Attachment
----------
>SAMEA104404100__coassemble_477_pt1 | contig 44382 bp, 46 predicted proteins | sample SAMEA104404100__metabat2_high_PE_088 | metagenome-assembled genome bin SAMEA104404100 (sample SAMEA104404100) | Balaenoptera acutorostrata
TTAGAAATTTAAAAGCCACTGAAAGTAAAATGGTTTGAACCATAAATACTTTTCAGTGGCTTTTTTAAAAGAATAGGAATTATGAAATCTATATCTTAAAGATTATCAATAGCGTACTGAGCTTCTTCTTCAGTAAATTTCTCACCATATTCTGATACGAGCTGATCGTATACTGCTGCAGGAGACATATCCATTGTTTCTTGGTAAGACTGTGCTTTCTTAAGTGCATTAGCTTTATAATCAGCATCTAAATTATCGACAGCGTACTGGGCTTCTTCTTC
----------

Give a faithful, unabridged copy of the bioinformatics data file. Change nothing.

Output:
>SAMEA104404100__coassemble_477_pt1 | contig 44382 bp, 46 predicted proteins | sample SAMEA104404100__metabat2_high_PE_088 | metagenome-assembled genome bin SAMEA104404100 (sample SAMEA104404100) | Balaenoptera acutorostrata
TTAGAAATTTAAAAGCCACTGAAAGTAAAATGGTTTGAACCATAAATACTTTTCAGTGGCTTTTTTAAAAGAATAGGAATTATGAAATCTATATCTTAAAGATTATCAATAGCGTACTGAGCTTCTTCTTCAGTAAATTTCTCACCATATTCTGATACGAGCTGATCGTATACTGCTGCAGGAGACATATCCATTGTTTCTTGGTAAGACTGTGCTTTCTTAAGTGCATTAGCTTTATAATCAGCATCTAAATTATCGACAGCGTACTGGGCTTCTTCTTC